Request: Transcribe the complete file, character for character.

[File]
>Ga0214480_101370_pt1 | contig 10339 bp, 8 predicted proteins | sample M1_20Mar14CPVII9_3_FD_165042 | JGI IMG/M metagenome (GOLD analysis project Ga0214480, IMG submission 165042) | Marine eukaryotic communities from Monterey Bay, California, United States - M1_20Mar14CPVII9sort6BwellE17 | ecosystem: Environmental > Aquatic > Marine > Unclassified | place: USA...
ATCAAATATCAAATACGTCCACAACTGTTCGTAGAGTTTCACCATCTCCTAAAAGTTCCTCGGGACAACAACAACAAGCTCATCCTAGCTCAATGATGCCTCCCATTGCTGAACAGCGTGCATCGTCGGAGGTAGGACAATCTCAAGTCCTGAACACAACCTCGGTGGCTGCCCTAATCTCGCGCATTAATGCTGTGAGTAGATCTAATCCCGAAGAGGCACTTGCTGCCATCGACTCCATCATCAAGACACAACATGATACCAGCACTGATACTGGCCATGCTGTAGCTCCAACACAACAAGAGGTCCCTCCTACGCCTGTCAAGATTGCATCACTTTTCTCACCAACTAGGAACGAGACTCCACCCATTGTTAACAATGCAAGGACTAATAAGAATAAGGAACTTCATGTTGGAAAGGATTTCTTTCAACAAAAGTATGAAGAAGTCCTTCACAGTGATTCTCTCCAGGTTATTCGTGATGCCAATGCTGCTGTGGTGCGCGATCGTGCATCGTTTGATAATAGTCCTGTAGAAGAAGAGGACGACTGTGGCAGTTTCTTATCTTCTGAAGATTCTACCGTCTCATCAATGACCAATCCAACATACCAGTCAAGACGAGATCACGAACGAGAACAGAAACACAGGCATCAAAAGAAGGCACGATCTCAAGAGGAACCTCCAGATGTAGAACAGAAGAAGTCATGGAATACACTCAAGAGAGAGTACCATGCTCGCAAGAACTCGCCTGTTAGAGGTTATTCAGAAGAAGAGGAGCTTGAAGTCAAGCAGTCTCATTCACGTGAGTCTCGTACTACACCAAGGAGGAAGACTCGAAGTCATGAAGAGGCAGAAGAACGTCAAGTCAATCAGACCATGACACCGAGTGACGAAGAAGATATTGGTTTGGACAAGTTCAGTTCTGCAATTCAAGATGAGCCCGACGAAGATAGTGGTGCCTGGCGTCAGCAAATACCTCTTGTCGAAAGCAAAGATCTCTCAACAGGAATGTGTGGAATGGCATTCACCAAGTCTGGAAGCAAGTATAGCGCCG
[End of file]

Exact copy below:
>Ga0214480_101370_pt1 | contig 10339 bp, 8 predicted proteins | sample M1_20Mar14CPVII9_3_FD_165042 | JGI IMG/M metagenome (GOLD analysis project Ga0214480, IMG submission 165042) | Marine eukaryotic communities from Monterey Bay, California, United States - M1_20Mar14CPVII9sort6BwellE17 | ecosystem: Environmental > Aquatic > Marine > Unclassified | place: USA...
ATCAAATATCAAATACGTCCACAACTGTTCGTAGAGTTTCACCATCTCCTAAAAGTTCCTCGGGACAACAACAACAAGCTCATCCTAGCTCAATGATGCCTCCCATTGCTGAACAGCGTGCATCGTCGGAGGTAGGACAATCTCAAGTCCTGAACACAACCTCGGTGGCTGCCCTAATCTCGCGCATTAATGCTGTGAGTAGATCTAATCCCGAAGAGGCACTTGCTGCCATCGACTCCATCATCAAGACACAACATGATACCAGCACTGATACTGGCCATGCTGTAGCTCCAACACAACAAGAGGTCCCTCCTACGCCTGTCAAGATTGCATCACTTTTCTCACCAACTAGGAACGAGACTCCACCCATTGTTAACAATGCAAGGACTAATAAGAATAAGGAACTTCATGTTGGAAAGGATTTCTTTCAACAAAAGTATGAAGAAGTCCTTCACAGTGATTCTCTCCAGGTTATTCGTGATGCCAATGCTGCTGTGGTGCGCGATCGTGCATCGTTTGATAATAGTCCTGTAGAAGAAGAGGACGACTGTGGCAGTTTCTTATCTTCTGAAGATTCTACCGTCTCATCAATGACCAATCCAACATACCAGTCAAGACGAGATCACGAACGAGAACAGAAACACAGGCATCAAAAGAAGGCACGATCTCAAGAGGAACCTCCAGATGTAGAACAGAAGAAGTCATGGAATACACTCAAGAGAGAGTACCATGCTCGCAAGAACTCGCCTGTTAGAGGTTATTCAGAAGAAGAGGAGCTTGAAGTCAAGCAGTCTCATTCACGTGAGTCTCGTACTACACCAAGGAGGAAGACTCGAAGTCATGAAGAGGCAGAAGAACGTCAAGTCAATCAGACCATGACACCGAGTGACGAAGAAGATATTGGTTTGGACAAGTTCAGTTCTGCAATTCAAGATGAGCCCGACGAAGATAGTGGTGCCTGGCGTCAGCAAATACCTCTTGTCGAAAGCAAAGATCTCTCAACAGGAATGTGTGGAATGGCATTCACCAAGTCTGGAAGCAAGTATAGCGCCG